No. 27: Milwaukee Brewers
The Brewers are ranked so low because that's precisely where they want, and even need, to be. Some call it tanking, but more accurately, it's an inspired rebuild. Beginning even before Doug Melvin turned the GM chair over to David Stearns, the Brewers realized a total teardown was necessary to one day compete with the division's heavyweights. The farm system has been turned over from a bottom-five to arguably a top-five outfit thanks to the return received for Carlos Gomez, Mike Fiers, Jean Segura, Khris Davis and others.
Part of the reason the Brewers traded Jean Segura was the presence of top prospect Orlando Arcia. While Arcia will open the season in the minors, it might not be long before he's making an impact in Milwaukee. He's the No. 10 prospect in baseball on Keith Law's top 100, and ZiPS is even higher on him. -- ESPN.com
With the addition of Chase Anderson, the return of Matt Garza from injury and Wily Peralta, the rotation might be better than expected, and should buy time for youngsters like Zach Davies, Josh Hader and Jorge Lopez. Jonathan Lucroy and Ryan Braun are the most recognizable regulars, but Lucroy, with the acquisition of top catching prospect Jacob Nottingham, might be the next out the door. The arrival of stud shortstop prospect Orlando Arcia this summer should perk up Brewers fans.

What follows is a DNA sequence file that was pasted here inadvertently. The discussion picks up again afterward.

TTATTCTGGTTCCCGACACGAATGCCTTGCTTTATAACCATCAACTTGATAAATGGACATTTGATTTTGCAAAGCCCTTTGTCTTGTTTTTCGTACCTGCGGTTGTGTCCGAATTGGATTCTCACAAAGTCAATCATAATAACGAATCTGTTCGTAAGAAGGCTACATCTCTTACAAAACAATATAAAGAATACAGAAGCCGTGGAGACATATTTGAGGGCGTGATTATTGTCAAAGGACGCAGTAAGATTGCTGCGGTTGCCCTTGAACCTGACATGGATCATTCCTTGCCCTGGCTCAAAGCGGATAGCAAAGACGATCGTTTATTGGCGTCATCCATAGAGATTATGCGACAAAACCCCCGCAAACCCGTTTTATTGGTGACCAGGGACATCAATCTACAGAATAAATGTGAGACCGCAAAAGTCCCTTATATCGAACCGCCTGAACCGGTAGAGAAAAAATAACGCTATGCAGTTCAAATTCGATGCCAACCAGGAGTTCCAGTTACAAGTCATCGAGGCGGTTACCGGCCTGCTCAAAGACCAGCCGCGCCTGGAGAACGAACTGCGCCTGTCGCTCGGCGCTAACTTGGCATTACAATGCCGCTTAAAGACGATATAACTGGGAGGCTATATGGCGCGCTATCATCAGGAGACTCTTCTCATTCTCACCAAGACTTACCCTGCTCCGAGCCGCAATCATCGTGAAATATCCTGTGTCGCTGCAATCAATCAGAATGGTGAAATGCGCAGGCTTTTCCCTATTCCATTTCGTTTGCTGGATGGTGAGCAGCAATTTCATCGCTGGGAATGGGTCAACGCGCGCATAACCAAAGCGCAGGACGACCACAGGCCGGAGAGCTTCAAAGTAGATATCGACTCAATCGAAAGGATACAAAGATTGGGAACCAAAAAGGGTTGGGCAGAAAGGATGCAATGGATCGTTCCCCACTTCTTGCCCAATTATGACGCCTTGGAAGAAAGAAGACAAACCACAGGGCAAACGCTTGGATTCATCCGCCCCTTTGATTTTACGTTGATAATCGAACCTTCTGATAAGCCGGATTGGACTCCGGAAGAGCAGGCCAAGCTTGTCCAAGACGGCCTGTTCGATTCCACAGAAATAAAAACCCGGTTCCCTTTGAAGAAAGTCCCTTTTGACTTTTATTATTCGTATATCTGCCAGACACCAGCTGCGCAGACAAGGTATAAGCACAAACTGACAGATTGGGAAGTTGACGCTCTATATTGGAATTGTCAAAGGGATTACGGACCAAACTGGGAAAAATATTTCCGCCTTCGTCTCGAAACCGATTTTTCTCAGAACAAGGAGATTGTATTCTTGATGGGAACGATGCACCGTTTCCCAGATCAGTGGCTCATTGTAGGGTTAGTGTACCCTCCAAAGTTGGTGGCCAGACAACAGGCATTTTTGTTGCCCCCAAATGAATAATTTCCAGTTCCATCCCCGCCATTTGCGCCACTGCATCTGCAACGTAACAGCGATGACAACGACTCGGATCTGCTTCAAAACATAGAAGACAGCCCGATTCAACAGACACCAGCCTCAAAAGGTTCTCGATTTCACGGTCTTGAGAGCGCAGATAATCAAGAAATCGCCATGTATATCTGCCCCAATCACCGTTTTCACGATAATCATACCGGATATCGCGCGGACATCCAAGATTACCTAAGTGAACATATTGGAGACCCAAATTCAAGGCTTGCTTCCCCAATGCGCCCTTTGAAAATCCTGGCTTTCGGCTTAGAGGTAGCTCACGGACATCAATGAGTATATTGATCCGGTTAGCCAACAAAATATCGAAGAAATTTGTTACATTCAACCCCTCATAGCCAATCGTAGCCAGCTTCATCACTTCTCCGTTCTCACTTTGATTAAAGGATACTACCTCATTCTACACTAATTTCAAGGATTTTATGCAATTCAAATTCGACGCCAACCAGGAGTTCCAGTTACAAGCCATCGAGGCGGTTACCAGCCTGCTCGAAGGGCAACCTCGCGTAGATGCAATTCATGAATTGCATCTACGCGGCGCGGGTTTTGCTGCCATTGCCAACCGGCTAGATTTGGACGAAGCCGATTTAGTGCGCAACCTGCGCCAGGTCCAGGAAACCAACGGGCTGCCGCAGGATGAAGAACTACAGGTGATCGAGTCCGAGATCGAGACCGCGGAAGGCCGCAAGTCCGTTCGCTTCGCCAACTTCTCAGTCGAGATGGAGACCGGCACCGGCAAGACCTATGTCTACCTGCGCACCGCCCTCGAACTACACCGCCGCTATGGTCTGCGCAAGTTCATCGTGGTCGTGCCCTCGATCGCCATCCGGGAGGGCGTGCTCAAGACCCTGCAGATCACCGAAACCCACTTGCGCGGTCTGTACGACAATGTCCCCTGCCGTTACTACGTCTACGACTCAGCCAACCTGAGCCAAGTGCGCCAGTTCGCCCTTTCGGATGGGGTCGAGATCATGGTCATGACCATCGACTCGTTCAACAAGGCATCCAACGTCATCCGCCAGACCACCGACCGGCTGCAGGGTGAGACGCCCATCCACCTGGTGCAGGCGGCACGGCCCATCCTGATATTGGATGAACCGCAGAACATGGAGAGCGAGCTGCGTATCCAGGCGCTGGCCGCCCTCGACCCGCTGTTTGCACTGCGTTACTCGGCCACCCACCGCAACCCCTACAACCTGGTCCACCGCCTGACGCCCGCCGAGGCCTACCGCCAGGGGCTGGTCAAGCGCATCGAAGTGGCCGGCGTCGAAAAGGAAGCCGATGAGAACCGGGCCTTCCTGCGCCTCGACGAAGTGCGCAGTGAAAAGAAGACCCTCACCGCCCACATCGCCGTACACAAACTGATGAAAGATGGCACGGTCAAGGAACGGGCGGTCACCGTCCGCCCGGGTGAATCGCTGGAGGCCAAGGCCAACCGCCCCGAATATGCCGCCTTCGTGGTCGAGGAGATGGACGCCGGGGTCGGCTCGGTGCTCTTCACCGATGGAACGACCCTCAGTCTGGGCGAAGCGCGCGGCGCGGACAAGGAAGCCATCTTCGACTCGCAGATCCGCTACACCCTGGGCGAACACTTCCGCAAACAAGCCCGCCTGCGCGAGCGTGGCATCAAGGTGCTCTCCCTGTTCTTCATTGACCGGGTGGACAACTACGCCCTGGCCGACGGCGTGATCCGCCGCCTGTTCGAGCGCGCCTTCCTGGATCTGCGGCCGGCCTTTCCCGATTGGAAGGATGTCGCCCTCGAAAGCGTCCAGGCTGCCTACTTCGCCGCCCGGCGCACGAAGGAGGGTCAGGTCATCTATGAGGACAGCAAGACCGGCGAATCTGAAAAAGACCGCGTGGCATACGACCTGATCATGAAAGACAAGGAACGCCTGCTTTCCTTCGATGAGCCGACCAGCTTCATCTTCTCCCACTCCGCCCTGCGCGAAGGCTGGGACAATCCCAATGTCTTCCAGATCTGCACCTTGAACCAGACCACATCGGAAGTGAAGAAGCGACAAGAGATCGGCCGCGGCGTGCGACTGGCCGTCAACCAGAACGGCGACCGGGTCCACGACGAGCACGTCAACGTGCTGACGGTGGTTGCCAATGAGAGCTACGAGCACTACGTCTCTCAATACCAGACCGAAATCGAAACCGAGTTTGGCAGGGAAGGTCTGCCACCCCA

The Opening Day lineup is likely to take on a makeshift look, with Jonathan Villar keeping shortstop warm for Arcia, Aaron Hill and Will Middlebrooks duking it out for third base, and nary a legitimate regular center-field candidate in sight. Kirk Nieuwenhuis, a 28-year-old journeyman who batted all of .195 in 2015, is likely to get first crack, though he is just a temporary option until multi-tooled prospect Brett Phillips is ready. It's feeling a whole lot like 2004 in Milwaukee as fans bide their time until the newer versions of Braun, Prince Fielder, Corey Hart and Yovani Gallardo arrive.